The Viceregal Lion
  1. The Governor General of Canada
  2. Her Excellency the Right Honourable Julie Payette
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National Poppy Campaign

Rideau Hall, Wednesday, October 24, 2012


My wife, Sharon, and I are pleased to welcome you to Rideau Hall, the home of the people of Canada.

As commander-in-chief of Canada, I am honoured to receive the first poppy in this year’s National Poppy Campaign. Here at Rideau Hall, we understand the importance of symbolism in the life of our nation, and the poppy is our most potent symbol of remembrance.

This small, scarlet flower speaks volumes about the sacrifices of Canadian soldiers and veterans, and it starkly reminds us of the tragedy of war.

The poppy has officially been with us as a symbol of remembrance for more than 90 years now. As you know, it was adopted following the end of the Great War, or, as we know it today, the First World War.

At the time of fighting, the war was also known unofficially by another name: “the war to end all wars.” This was a reference to the scale of the conflict and to the terrible destruction that it wrought—destruction that John McCrae wrote about in his famous poem, “In Flanders Fields.”

Calling it “the war to end all wars” also suggested that never again would we fail to achieve our ends by peaceful means.

That the First World War wasn’t, in fact, the last war speaks to the fact that our veterans and their loved ones have continued to make sacrifices in the decades since. In war and in peacetime, members of the Canadian Forces have been steadfast in their service to our country.

In the two years that I have served as governor general and commander-in-chief, I have witnessed the dedication and professionalism of our Canadian Forces. It never fails to impress and inspire. Sharon and I have seen up close our soldiers at work, and we know the price that is paid by veterans and their families.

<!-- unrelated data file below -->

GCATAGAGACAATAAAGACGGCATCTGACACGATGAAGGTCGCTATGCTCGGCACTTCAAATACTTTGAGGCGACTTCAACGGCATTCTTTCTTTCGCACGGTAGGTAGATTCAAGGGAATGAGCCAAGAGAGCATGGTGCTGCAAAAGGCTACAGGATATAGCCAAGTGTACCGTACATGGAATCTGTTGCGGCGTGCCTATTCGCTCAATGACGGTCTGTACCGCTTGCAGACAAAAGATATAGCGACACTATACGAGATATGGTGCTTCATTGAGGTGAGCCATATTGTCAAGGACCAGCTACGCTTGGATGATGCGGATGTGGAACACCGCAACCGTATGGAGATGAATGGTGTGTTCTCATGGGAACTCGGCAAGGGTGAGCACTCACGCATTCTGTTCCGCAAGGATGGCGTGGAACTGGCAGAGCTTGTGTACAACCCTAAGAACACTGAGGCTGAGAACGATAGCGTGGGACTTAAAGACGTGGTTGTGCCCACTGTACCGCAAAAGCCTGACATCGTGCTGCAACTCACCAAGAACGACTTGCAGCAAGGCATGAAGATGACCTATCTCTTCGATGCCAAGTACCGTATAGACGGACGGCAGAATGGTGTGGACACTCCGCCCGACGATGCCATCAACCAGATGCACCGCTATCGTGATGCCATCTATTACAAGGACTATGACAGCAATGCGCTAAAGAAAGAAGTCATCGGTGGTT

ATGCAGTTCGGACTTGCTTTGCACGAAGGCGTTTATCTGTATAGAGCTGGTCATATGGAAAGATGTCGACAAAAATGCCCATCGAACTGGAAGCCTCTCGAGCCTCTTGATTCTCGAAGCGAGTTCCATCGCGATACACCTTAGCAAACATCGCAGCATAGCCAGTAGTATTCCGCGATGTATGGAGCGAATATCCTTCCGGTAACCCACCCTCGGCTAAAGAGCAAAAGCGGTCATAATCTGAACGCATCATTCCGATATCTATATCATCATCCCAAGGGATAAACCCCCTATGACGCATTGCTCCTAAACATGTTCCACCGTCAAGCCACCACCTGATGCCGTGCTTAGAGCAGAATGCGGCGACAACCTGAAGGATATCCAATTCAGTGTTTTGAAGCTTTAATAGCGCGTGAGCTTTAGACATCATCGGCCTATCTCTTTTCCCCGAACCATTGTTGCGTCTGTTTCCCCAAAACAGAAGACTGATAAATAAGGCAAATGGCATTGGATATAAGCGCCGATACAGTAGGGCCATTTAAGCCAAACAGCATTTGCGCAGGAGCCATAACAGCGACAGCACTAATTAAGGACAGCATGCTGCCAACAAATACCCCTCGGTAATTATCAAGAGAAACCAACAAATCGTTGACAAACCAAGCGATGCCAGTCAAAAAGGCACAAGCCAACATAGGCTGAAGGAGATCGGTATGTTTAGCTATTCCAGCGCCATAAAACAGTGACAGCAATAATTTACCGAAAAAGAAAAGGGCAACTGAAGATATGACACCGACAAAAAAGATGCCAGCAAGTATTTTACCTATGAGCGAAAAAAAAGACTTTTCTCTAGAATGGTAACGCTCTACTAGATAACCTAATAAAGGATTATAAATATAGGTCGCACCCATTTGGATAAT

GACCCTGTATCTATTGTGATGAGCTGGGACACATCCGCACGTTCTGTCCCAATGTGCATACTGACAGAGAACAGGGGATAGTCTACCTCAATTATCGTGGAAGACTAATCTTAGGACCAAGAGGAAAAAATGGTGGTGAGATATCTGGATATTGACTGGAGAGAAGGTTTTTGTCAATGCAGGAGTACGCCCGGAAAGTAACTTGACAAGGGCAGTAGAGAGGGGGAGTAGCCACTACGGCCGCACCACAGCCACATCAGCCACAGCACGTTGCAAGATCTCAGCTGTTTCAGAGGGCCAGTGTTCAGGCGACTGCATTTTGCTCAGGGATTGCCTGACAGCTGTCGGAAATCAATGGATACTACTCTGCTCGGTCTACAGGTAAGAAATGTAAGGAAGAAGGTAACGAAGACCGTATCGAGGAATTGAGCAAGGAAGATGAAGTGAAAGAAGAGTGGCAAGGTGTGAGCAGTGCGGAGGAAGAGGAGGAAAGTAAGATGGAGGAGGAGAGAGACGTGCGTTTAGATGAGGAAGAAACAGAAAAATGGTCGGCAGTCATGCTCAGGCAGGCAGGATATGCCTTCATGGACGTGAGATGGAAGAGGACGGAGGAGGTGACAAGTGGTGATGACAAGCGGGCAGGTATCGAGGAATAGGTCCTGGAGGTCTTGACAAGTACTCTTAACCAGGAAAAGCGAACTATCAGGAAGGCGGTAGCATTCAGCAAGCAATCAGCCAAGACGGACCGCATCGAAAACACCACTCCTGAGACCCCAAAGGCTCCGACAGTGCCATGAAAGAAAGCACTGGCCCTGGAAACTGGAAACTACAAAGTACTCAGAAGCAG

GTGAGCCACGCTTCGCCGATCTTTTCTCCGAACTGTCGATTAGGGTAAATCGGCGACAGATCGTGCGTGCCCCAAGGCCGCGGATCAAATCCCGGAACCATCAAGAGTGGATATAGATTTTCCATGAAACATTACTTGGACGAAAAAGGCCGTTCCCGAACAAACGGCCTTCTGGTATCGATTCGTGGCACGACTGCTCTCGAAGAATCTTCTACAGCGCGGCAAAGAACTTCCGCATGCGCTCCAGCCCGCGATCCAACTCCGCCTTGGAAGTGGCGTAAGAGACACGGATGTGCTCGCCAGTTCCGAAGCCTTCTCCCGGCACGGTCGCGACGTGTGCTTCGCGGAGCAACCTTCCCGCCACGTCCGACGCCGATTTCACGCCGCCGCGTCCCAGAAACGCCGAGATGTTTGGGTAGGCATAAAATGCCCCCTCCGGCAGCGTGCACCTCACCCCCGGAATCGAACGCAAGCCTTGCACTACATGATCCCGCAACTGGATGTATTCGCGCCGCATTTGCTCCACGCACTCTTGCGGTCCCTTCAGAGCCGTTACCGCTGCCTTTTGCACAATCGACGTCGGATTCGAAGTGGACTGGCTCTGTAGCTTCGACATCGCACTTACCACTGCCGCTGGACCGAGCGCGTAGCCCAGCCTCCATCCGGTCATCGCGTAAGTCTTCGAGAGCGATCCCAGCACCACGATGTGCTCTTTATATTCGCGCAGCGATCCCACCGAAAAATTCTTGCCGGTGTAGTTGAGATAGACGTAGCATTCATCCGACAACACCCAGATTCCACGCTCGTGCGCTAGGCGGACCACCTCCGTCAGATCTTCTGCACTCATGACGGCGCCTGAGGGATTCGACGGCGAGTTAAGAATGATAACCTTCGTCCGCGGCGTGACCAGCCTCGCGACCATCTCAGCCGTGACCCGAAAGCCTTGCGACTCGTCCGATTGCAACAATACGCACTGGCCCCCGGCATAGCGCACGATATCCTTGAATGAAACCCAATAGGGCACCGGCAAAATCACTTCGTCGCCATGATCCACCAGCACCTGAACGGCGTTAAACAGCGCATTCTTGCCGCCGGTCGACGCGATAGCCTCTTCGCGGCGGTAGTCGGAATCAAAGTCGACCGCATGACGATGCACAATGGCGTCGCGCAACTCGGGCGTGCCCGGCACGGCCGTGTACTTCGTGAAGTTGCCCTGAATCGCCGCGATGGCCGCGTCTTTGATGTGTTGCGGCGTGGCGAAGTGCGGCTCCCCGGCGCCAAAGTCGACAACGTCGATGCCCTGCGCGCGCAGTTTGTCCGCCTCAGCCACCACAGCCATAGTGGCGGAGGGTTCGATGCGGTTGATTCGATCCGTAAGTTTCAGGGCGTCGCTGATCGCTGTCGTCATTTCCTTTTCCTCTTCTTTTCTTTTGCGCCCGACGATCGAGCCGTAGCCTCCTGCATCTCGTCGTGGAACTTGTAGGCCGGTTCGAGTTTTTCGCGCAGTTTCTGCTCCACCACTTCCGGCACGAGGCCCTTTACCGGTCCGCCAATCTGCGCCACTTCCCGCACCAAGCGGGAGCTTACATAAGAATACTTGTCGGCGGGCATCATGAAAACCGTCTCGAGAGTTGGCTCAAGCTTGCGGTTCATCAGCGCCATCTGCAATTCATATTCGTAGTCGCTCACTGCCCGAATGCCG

Our viceregal responsibilities have given us an even deeper sense of our duty to remember.

The poppy, which grew so abundantly in the fields of Flanders and covers like a blanket the graves of so many who fell there, reminds us that we must always keep faith with those who serve.

Today, with the launch of the National Poppy Campaign, we renew our solemn bond with veterans, past and present.

I would like to take this opportunity to thank the members of the Royal Canadian Legion for leading this important campaign.

I would also like to invite veterans and their loved ones to visit our national honours exhibit, From Far and Wide: Honouring Great Canadians. This free exhibit is located just across from Parliament Hill and tells the stories of a number of our most decorated veterans.

Together as Canadians, let us remember the sacrifices made by soldiers and by citizens in war. And let us honour our veterans and their loved ones by reaffirming our commitment to building a more just, fair and peaceful world.

Thank you.